This sticker is creating a stir. Click the image to vie... This sticker is creating a stir. Click the image to view the unpixelated version as it appears on the SUV (Skin Industries).
Practically everyone who has driven a car or paused at a truck-stop has seen a silhouette of a naked woman either on the mud-flaps of a truck or as an air freshener dangling from the rear-view mirror. But to at least one citizen, it is an obscenity so objectionable, they want the police involved.

The back window of an SUV in Montana has become the battleground over whether the familiar naked lady silhouette should be displayed or not. Two residents are arguing before local officials about whether the image is obscene.

Ironically, it is a woman, Shanna Weaver of Great Falls, who has the sticker on the rear window of her SUV that depicts a woman's silhouette above the word "SKIN." Great Falls resident Brian Smith, meanwhile, parks across the street from Weaver's SUV on a daily basis and says he should not be forced to endure what he considers to be a sacrilegious display of the human body.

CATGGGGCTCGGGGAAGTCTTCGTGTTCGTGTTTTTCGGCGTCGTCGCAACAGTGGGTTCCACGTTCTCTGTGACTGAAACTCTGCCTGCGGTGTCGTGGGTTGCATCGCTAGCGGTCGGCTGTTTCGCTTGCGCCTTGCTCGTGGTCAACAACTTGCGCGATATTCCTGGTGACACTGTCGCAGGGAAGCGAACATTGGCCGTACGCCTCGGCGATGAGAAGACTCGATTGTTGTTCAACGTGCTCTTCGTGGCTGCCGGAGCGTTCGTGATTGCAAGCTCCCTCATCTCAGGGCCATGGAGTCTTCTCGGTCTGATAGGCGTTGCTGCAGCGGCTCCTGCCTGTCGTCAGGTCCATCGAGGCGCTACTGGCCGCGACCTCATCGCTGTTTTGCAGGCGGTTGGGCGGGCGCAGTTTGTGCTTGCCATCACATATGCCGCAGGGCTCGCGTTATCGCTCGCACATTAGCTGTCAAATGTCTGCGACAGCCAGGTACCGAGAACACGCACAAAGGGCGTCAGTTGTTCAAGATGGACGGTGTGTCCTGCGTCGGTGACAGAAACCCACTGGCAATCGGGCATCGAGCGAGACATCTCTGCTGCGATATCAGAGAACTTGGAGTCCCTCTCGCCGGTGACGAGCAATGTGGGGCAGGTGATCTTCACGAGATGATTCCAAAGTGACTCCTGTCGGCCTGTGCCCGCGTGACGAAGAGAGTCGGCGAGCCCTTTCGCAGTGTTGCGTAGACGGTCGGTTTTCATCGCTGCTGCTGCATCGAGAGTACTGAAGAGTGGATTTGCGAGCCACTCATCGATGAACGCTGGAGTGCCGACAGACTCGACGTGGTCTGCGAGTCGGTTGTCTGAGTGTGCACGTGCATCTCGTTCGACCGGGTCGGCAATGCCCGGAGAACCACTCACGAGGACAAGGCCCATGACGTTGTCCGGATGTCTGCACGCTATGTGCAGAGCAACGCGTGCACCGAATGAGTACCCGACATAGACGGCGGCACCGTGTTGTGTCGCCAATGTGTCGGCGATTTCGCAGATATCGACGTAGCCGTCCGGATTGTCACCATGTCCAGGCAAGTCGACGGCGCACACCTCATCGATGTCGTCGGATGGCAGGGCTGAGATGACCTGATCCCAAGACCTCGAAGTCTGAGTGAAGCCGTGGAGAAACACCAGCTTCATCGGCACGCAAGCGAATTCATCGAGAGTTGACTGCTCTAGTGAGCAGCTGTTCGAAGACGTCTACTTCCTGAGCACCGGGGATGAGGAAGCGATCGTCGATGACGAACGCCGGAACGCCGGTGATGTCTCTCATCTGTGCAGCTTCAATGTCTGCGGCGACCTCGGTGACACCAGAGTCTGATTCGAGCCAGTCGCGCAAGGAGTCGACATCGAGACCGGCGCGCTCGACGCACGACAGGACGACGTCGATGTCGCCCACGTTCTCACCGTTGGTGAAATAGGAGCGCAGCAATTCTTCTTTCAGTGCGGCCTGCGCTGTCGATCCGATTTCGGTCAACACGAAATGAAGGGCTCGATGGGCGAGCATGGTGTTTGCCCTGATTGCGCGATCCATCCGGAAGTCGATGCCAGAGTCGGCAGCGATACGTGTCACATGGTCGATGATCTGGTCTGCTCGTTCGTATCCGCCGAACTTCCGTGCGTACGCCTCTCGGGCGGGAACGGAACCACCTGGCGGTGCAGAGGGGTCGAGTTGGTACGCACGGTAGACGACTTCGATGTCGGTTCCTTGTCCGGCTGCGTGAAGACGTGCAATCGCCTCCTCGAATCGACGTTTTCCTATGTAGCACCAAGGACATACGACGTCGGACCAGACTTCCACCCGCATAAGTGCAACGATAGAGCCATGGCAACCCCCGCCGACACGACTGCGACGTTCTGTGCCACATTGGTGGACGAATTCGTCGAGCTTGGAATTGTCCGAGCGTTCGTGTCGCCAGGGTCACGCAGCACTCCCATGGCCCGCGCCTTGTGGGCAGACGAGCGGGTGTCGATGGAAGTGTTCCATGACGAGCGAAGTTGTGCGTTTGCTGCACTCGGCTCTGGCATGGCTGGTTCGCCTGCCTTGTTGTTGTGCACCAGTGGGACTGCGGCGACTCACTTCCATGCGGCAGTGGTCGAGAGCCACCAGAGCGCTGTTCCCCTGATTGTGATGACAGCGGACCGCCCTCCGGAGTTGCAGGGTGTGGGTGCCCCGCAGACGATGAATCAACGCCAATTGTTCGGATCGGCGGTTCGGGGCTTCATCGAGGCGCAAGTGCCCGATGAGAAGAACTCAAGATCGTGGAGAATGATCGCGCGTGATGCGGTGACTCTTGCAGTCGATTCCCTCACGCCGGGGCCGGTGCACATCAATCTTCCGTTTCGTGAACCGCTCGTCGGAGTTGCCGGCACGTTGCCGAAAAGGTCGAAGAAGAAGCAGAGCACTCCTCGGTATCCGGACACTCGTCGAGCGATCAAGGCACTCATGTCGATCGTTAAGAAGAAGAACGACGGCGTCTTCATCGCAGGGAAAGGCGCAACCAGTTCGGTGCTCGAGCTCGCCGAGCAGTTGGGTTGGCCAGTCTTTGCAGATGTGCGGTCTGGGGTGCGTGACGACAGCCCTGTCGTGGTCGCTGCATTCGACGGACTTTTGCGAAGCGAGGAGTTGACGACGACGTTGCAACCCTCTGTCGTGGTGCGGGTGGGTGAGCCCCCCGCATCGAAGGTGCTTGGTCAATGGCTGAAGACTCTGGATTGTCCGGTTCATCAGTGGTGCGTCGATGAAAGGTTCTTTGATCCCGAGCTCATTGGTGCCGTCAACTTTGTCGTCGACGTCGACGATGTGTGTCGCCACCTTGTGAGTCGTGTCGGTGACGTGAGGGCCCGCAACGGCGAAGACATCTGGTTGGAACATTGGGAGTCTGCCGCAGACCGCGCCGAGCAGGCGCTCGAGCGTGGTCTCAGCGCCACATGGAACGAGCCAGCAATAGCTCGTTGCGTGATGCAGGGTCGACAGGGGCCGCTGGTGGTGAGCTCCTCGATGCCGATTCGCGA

"My upbringing dictates that the human body is a sacred thing, not something that should be put on display," Smith told The Great Falls Tribune.

The logo itself appears to be from Skin Industries, an organization that dubs itself a "Sports Fashion" company. The sticker is akin to the famous mudflap girl silhouette that's often seen on tractor trailer trucks. It contains no shadowing but is more detailed than the famous and ubiquitous mudflap girl.

Weaver and Smith have discussed it, with Weaver taking the opinion that her First Amendment rights make the sticker perfectly acceptable.

"It's my freedom of speech, which he can't take away," Weaver told The Tribune. "It's no different from the mud flaps that you see on trucks."

Smith, on the other hand, feels it's obscenity and has taken his complaint the local police. Not surprisingly, the officer sent to investigate the dispute said the sticker was not obscene and the dispute has never made it beyond a mere complaint with the Great Falls Police Department.

But this issue accentuates an ongoing debate about what constitutes obscenity within the public space. With many obscenity laws often employing vague and subjective language, issues like this will continue to arise, especially as people continue to elect to express themselves via their vehicles.

Sound off in the poll above about whether or not you think the Skin Industries graphic is obscene, or let us know what you really think in the comments.

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